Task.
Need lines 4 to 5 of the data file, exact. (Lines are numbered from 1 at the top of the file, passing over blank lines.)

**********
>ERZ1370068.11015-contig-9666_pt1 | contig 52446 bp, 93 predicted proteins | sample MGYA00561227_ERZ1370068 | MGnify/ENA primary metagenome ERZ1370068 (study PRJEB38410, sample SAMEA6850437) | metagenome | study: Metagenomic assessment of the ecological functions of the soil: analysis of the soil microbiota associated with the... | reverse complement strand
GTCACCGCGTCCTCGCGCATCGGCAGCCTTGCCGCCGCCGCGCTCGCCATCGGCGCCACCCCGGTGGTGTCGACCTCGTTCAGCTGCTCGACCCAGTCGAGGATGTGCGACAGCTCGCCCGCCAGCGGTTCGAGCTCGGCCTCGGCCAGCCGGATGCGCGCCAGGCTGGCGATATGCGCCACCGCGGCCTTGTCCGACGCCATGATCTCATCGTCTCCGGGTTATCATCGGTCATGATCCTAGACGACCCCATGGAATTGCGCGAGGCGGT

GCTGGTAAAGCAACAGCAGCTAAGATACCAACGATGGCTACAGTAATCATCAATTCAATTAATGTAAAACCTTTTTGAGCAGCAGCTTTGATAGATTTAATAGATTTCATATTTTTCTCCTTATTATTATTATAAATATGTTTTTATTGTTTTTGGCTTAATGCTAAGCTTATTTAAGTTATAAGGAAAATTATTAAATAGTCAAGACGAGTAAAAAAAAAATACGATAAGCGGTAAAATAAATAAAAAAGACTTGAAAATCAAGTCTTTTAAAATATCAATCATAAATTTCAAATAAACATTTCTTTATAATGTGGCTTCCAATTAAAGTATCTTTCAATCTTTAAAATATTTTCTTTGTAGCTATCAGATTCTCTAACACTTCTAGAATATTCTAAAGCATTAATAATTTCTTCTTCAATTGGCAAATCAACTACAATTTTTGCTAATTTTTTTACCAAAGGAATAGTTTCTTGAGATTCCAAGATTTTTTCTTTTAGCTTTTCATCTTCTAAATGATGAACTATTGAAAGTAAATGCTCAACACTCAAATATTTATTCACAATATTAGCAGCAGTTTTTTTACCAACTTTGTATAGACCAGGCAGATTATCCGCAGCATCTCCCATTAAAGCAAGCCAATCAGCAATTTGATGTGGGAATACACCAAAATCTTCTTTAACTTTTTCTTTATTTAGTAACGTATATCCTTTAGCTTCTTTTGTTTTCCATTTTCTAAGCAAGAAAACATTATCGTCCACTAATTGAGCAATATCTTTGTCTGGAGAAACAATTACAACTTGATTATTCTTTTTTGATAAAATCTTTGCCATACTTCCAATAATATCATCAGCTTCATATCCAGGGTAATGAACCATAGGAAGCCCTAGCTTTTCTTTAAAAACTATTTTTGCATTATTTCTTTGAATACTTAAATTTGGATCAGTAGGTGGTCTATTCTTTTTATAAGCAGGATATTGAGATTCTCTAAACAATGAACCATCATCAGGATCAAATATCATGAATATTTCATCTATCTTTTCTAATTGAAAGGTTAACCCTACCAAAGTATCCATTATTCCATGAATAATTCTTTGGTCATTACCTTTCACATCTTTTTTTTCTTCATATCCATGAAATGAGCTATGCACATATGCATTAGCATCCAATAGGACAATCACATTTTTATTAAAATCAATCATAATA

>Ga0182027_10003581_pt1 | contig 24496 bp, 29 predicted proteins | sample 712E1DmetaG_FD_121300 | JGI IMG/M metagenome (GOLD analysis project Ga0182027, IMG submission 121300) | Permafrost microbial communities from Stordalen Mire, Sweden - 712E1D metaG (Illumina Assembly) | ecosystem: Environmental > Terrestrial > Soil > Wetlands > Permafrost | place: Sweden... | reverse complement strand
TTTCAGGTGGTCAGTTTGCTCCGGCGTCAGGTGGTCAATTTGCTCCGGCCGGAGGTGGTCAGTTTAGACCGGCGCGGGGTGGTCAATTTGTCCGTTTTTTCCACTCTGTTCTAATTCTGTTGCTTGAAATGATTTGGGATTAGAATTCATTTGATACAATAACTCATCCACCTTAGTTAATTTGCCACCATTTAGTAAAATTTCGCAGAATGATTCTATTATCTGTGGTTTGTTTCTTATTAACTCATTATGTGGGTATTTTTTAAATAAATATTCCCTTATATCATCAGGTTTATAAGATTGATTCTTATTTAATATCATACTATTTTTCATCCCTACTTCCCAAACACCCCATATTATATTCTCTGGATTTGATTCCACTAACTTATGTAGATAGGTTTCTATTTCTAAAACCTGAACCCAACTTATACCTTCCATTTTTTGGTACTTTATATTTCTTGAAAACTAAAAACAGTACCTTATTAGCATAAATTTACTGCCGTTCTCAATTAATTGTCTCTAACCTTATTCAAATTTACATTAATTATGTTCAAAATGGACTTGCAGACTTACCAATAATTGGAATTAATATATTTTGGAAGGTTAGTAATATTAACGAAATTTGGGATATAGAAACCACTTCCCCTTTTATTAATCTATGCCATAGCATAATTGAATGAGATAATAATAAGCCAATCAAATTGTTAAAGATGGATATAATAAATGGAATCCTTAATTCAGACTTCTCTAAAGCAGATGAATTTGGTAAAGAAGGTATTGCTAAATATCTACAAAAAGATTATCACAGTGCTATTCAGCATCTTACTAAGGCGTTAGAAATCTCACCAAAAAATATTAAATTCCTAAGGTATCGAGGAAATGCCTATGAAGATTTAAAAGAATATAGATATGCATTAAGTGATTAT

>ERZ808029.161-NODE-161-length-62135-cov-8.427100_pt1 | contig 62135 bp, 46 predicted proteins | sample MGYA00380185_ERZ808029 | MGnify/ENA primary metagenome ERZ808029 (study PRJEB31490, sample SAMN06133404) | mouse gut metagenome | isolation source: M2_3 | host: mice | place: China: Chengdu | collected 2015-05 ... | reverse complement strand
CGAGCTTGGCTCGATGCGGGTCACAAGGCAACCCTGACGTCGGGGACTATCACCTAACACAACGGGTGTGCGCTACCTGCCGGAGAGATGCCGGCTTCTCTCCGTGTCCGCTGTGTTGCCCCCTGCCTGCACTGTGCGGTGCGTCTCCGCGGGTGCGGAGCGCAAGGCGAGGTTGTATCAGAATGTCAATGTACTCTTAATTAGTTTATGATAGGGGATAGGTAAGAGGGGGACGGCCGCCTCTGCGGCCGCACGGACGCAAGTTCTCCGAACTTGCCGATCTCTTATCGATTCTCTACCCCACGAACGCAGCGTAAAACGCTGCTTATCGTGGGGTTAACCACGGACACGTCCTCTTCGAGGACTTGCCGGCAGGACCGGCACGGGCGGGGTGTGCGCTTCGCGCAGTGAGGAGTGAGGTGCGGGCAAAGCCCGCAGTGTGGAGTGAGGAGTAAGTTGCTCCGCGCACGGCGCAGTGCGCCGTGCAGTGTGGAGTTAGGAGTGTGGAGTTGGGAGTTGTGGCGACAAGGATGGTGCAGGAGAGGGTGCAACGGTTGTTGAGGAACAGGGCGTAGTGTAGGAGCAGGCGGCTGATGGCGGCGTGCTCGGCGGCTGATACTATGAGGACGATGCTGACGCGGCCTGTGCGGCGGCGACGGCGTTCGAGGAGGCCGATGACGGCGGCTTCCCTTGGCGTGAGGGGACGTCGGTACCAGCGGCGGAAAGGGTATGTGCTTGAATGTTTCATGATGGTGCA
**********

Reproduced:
>Ga0182027_10003581_pt1 | contig 24496 bp, 29 predicted proteins | sample 712E1DmetaG_FD_121300 | JGI IMG/M metagenome (GOLD analysis project Ga0182027, IMG submission 121300) | Permafrost microbial communities from Stordalen Mire, Sweden - 712E1D metaG (Illumina Assembly) | ecosystem: Environmental > Terrestrial > Soil > Wetlands > Permafrost | place: Sweden... | reverse complement strand
TTTCAGGTGGTCAGTTTGCTCCGGCGTCAGGTGGTCAATTTGCTCCGGCCGGAGGTGGTCAGTTTAGACCGGCGCGGGGTGGTCAATTTGTCCGTTTTTTCCACTCTGTTCTAATTCTGTTGCTTGAAATGATTTGGGATTAGAATTCATTTGATACAATAACTCATCCACCTTAGTTAATTTGCCACCATTTAGTAAAATTTCGCAGAATGATTCTATTATCTGTGGTTTGTTTCTTATTAACTCATTATGTGGGTATTTTTTAAATAAATATTCCCTTATATCATCAGGTTTATAAGATTGATTCTTATTTAATATCATACTATTTTTCATCCCTACTTCCCAAACACCCCATATTATATTCTCTGGATTTGATTCCACTAACTTATGTAGATAGGTTTCTATTTCTAAAACCTGAACCCAACTTATACCTTCCATTTTTTGGTACTTTATATTTCTTGAAAACTAAAAACAGTACCTTATTAGCATAAATTTACTGCCGTTCTCAATTAATTGTCTCTAACCTTATTCAAATTTACATTAATTATGTTCAAAATGGACTTGCAGACTTACCAATAATTGGAATTAATATATTTTGGAAGGTTAGTAATATTAACGAAATTTGGGATATAGAAACCACTTCCCCTTTTATTAATCTATGCCATAGCATAATTGAATGAGATAATAATAAGCCAATCAAATTGTTAAAGATGGATATAATAAATGGAATCCTTAATTCAGACTTCTCTAAAGCAGATGAATTTGGTAAAGAAGGTATTGCTAAATATCTACAAAAAGATTATCACAGTGCTATTCAGCATCTTACTAAGGCGTTAGAAATCTCACCAAAAAATATTAAATTCCTAAGGTATCGAGGAAATGCCTATGAAGATTTAAAAGAATATAGATATGCATTAAGTGATTAT